Julianne Sanford has never served overseas, but she is a tireless advocate for soldiers and veterans in East Texas.
A military wife and mother, Mrs. Sanford understands how hard the service can be on families. Her husband, Curtis, served in the Texas Army National Guard, and two of her four children and a son-in-law are enlisted in the Air Force.
Mrs. Sanford’s heart is in giving back to those who put their lives on the line for freedom, and no task is too great or small.
With the help of a large network of volunteers, she has given homeless veterans a place to live, taught them skills such as farming, sewing, blacksmithing and water collection, held job fairs for veterans and given comforts from home to active military servicemen stationed overseas, among other programs.
“There is a military culture, a mindset, and many of those people are, of course, your greatest patriots and very educated, proud, brave people, and I feel called by God to serve them,” she said. “Most are so very humble, and sometimes the transition to the civilian world is hard.
“You have to be a self-advocate. You have to work independently, and their training is contrary to that. They are trained to work in a group and work for the best interest of the group, so having a group helps.”
Mrs. Sanford, a registered nurse by profession, started the Lone Star Military Resource Group in Jacksonville in 2008. The group serves as a network to connect veterans to resources in Cherokee and Anderson counties.
The idea came to Mrs. Sanford when she served as a family readiness group leader in her husband’s National Guard unit while he was deployed.
“I have been given a lot of resources for the unit to help the families through the deployment, and I felt strongly those resources and the knowledge of what was out there was really useful for any branch,” Mrs. Sanford said. “I felt like as an active-duty family moving into a rural community, I had an advantage of being connected to these resources and I wanted to share what I had with others, and I wanted the companionship of others in military families.”
Mrs. Sanford said the organization had a grant to provide services to military families and needed guidance on how to use the funds. The grant requirements changed in 2010 to require a volunteer coordinator for the program, and Mrs. Sanford was the instant pick for the position.
“That worked out perfectly for me because I got a job doing what I was volunteering to do,” she said.
She helped start the first homeless veterans home in Cherokee County, when her father bought a home next to his. They rented it out for a while, but when it turned vacant, they turned it into a home for veterans, who pay just enough in rent to cover the taxes and maintain the grounds on their own, including a garden, chickens and bees.
It was the first of three homes in Cherokee and Anderson counties.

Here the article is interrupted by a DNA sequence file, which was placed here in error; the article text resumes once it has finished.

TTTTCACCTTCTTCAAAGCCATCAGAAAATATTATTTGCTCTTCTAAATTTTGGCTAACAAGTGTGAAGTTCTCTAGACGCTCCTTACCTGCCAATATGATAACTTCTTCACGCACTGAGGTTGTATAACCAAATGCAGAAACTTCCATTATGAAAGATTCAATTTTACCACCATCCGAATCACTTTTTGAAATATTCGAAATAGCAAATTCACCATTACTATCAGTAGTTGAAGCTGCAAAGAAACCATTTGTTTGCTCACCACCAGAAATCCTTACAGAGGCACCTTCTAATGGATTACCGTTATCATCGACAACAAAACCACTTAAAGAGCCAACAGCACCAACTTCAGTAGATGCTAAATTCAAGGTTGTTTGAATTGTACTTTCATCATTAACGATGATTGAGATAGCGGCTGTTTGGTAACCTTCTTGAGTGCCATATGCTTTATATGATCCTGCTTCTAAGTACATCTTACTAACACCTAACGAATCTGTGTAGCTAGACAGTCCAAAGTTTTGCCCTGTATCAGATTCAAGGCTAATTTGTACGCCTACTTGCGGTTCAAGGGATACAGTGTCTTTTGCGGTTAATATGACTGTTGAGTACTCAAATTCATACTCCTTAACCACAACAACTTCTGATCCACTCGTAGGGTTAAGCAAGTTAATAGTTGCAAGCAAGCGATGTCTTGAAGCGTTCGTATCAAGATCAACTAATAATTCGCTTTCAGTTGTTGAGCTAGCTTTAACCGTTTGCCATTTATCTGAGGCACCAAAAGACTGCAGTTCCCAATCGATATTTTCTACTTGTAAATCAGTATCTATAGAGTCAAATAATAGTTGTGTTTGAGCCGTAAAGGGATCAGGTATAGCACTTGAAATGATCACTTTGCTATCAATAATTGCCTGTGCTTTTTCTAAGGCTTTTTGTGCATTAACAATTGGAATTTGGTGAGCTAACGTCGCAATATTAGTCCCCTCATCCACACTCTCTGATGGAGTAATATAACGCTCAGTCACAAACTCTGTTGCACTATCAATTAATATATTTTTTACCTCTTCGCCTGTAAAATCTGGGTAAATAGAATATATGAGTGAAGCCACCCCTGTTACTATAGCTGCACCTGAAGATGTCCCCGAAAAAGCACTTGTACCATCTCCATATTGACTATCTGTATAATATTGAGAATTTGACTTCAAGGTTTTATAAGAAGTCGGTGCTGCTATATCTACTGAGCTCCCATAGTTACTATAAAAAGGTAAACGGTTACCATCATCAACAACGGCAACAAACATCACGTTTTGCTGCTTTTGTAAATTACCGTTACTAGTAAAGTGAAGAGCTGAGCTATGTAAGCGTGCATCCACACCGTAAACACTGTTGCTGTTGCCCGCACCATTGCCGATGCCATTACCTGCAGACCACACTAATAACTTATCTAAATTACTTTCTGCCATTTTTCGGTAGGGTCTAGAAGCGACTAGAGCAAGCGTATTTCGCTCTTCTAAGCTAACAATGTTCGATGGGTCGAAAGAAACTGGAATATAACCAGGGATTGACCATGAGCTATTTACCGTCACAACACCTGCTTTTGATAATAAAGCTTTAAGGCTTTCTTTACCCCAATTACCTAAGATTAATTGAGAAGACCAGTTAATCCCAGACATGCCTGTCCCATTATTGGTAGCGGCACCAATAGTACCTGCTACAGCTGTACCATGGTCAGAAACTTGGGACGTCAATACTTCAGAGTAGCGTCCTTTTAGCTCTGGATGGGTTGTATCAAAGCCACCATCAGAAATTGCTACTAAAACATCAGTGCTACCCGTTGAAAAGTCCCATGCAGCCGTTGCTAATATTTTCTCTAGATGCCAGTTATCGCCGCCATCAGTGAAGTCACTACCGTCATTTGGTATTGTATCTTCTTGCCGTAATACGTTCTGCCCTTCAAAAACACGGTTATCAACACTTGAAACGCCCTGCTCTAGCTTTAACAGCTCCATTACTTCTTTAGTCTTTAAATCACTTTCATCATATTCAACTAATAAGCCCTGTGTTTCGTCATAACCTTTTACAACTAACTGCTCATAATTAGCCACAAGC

Cindy Kline, a Lone Star Military Resource Group volunteer and longtime friend of Mrs. Sanford, said the formation of the relationship between ACCESS and Lone Star was just the beginning of a host of programs to help veterans and military families, and good things are on the horizon.
“The founding of Lone Star Military Resource Group has allowed these other entities to come into being,” she said. “It provides the foundation, the framework and support for those things like the homeless veteran housing, the farmer’s market and the seed sharing.
She helps regardless of the branch of the military or the time served, because she said all who enlist could have been called to give the ultimate sacrifice.
“Every veteran, regardless of age, background or branch of service, is supported equally along with their families,” Mrs. Kline said. “She doesn’t just direct; she works alongside. She is willing to do that to get the job done, and we need more individuals in the community to work alongside her to accomplish those goals and aspirations to make East Texas veteran-friendly.”
Mrs. Sanford said it takes a lot of volunteers to make an effective support system.
The group helped form community covenant supporting the military in Jacksonville, Cherokee County and Palestine, formed a veteran farmers group in 2011. The group now gives back and helps others with plowing and ground preparations. She said giving back is natural for veterans.
“We are always trying to collaborate and work with other organizations,” she said. “The kind of people that they are, they give and volunteer.”
Mrs. Sanford said every day is Veteran’s Day, Memorial Day and the Fourth of July wrapped up in one for her, but the network could always use more volunteers.
“I certainly don’t think I have the corner on any of this,” she said. “That’s the whole point of having a resource group, we all have something to offer.”